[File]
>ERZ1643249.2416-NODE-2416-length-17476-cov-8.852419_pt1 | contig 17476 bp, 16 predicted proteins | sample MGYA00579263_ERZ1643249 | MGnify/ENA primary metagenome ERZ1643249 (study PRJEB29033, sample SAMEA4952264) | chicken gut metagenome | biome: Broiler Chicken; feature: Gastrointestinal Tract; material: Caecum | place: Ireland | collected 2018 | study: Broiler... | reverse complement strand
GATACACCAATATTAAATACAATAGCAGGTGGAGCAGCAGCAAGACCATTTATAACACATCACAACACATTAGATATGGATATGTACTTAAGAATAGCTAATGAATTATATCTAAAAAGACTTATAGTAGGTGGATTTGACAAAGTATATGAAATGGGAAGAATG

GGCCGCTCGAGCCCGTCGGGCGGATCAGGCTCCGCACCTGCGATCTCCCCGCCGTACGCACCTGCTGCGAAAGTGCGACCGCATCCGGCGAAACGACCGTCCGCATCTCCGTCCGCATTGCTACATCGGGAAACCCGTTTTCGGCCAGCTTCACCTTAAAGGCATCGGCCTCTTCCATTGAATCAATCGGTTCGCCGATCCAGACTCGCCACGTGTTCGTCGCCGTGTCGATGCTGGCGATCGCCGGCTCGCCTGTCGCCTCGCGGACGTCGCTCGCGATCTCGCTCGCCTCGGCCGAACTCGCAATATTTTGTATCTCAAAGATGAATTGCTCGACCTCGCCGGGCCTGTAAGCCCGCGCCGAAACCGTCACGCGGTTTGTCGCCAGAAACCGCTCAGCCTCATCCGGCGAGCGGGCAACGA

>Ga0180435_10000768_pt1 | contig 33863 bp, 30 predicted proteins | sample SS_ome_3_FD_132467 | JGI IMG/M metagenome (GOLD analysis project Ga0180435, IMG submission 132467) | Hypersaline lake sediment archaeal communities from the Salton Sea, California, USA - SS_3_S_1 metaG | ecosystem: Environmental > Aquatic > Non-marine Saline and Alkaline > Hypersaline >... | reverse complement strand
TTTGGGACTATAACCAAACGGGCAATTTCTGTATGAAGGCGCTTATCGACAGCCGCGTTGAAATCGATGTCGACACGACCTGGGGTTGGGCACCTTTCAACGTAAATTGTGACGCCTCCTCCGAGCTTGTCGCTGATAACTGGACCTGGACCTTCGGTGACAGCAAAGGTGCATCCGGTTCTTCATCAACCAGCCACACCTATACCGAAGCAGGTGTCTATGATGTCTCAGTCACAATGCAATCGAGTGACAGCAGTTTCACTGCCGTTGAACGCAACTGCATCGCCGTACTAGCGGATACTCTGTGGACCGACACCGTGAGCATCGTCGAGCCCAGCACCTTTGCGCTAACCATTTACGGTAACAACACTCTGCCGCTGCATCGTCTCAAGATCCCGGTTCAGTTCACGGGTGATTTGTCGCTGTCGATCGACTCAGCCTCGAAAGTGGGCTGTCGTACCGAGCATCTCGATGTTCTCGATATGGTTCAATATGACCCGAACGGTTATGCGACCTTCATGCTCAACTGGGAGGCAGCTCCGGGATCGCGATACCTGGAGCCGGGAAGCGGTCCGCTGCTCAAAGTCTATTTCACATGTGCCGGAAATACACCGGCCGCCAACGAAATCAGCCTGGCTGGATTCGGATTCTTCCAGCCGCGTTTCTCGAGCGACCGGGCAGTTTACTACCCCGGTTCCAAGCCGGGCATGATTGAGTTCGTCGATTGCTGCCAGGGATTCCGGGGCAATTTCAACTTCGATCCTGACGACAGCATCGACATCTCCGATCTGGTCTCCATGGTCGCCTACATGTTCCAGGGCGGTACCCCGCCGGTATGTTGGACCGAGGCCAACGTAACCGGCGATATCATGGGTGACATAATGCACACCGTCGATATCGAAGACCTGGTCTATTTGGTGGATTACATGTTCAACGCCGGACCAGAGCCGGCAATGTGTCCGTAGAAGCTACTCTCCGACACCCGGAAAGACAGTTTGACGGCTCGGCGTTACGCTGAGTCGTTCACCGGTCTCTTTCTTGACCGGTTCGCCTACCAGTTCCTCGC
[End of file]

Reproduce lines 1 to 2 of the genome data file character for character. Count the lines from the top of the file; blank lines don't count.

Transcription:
>ERZ1643249.2416-NODE-2416-length-17476-cov-8.852419_pt1 | contig 17476 bp, 16 predicted proteins | sample MGYA00579263_ERZ1643249 | MGnify/ENA primary metagenome ERZ1643249 (study PRJEB29033, sample SAMEA4952264) | chicken gut metagenome | biome: Broiler Chicken; feature: Gastrointestinal Tract; material: Caecum | place: Ireland | collected 2018 | study: Broiler... | reverse complement strand
GATACACCAATATTAAATACAATAGCAGGTGGAGCAGCAGCAAGACCATTTATAACACATCACAACACATTAGATATGGATATGTACTTAAGAATAGCTAATGAATTATATCTAAAAAGACTTATAGTAGGTGGATTTGACAAAGTATATGAAATGGGAAGAATG